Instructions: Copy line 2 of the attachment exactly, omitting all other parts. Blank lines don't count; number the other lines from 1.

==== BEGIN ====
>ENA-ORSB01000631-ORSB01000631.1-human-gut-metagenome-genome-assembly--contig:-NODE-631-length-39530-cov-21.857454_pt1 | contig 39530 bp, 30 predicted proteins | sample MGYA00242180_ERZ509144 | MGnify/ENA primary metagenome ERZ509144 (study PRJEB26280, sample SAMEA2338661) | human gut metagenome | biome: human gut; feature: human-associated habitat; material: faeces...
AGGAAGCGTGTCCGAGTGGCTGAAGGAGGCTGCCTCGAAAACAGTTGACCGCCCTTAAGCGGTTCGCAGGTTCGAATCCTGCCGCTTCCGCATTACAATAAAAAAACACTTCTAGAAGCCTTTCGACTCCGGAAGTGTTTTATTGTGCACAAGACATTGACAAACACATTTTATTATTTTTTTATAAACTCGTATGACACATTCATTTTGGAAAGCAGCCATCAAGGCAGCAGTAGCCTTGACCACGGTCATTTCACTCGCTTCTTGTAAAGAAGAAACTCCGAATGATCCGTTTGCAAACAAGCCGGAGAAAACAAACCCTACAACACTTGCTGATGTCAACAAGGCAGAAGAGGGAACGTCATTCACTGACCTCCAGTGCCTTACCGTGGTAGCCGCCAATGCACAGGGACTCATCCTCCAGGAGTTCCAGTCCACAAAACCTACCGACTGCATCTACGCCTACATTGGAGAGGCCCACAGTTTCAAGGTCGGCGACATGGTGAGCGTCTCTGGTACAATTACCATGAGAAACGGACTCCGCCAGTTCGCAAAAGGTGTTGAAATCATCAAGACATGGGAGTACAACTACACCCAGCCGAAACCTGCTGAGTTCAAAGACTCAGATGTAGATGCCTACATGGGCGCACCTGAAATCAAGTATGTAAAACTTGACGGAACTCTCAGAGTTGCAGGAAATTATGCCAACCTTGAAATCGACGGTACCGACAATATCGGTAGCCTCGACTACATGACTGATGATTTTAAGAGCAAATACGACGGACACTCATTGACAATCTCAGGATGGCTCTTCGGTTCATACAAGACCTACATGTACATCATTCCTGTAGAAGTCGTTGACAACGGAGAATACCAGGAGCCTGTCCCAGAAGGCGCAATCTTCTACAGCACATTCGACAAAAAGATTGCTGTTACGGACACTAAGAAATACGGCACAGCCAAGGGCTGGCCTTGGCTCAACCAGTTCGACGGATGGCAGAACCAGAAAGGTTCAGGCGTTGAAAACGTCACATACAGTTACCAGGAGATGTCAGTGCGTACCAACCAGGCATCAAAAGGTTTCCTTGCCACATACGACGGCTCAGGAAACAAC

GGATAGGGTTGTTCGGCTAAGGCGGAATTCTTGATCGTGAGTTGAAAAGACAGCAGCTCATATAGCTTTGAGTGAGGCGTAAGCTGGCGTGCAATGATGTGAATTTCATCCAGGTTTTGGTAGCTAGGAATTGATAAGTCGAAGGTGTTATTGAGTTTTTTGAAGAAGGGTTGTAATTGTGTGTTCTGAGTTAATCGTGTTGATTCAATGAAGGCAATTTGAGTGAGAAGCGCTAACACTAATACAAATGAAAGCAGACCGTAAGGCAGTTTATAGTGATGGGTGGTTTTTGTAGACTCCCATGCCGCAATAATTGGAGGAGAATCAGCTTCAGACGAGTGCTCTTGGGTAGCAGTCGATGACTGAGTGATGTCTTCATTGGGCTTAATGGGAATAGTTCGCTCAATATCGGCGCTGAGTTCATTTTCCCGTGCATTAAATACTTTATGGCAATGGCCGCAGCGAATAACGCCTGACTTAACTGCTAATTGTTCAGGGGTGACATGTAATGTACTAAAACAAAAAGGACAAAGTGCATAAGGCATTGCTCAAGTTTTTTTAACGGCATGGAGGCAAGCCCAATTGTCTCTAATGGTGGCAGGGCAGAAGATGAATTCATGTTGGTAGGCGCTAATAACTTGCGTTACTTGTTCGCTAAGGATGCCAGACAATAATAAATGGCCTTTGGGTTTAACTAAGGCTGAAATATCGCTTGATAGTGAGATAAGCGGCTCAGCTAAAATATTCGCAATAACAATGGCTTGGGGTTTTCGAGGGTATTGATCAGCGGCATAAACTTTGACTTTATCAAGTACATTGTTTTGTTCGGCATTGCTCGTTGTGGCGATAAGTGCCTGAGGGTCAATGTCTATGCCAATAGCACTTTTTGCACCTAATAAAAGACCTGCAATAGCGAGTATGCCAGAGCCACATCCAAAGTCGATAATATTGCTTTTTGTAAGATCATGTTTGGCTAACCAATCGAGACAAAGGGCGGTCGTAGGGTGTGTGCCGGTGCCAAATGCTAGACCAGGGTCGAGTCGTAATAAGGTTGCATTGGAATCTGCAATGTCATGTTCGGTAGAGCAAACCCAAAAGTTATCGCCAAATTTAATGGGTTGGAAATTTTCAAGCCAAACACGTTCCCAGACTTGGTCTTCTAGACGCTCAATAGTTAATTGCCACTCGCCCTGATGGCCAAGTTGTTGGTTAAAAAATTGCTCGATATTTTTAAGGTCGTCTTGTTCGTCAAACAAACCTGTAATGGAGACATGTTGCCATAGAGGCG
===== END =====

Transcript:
AGGAAGCGTGTCCGAGTGGCTGAAGGAGGCTGCCTCGAAAACAGTTGACCGCCCTTAAGCGGTTCGCAGGTTCGAATCCTGCCGCTTCCGCATTACAATAAAAAAACACTTCTAGAAGCCTTTCGACTCCGGAAGTGTTTTATTGTGCACAAGACATTGACAAACACATTTTATTATTTTTTTATAAACTCGTATGACACATTCATTTTGGAAAGCAGCCATCAAGGCAGCAGTAGCCTTGACCACGGTCATTTCACTCGCTTCTTGTAAAGAAGAAACTCCGAATGATCCGTTTGCAAACAAGCCGGAGAAAACAAACCCTACAACACTTGCTGATGTCAACAAGGCAGAAGAGGGAACGTCATTCACTGACCTCCAGTGCCTTACCGTGGTAGCCGCCAATGCACAGGGACTCATCCTCCAGGAGTTCCAGTCCACAAAACCTACCGACTGCATCTACGCCTACATTGGAGAGGCCCACAGTTTCAAGGTCGGCGACATGGTGAGCGTCTCTGGTACAATTACCATGAGAAACGGACTCCGCCAGTTCGCAAAAGGTGTTGAAATCATCAAGACATGGGAGTACAACTACACCCAGCCGAAACCTGCTGAGTTCAAAGACTCAGATGTAGATGCCTACATGGGCGCACCTGAAATCAAGTATGTAAAACTTGACGGAACTCTCAGAGTTGCAGGAAATTATGCCAACCTTGAAATCGACGGTACCGACAATATCGGTAGCCTCGACTACATGACTGATGATTTTAAGAGCAAATACGACGGACACTCATTGACAATCTCAGGATGGCTCTTCGGTTCATACAAGACCTACATGTACATCATTCCTGTAGAAGTCGTTGACAACGGAGAATACCAGGAGCCTGTCCCAGAAGGCGCAATCTTCTACAGCACATTCGACAAAAAGATTGCTGTTACGGACACTAAGAAATACGGCACAGCCAAGGGCTGGCCTTGGCTCAACCAGTTCGACGGATGGCAGAACCAGAAAGGTTCAGGCGTTGAAAACGTCACATACAGTTACCAGGAGATGTCAGTGCGTACCAACCAGGCATCAAAAGGTTTCCTTGCCACATACGACGGCTCAGGAAACAAC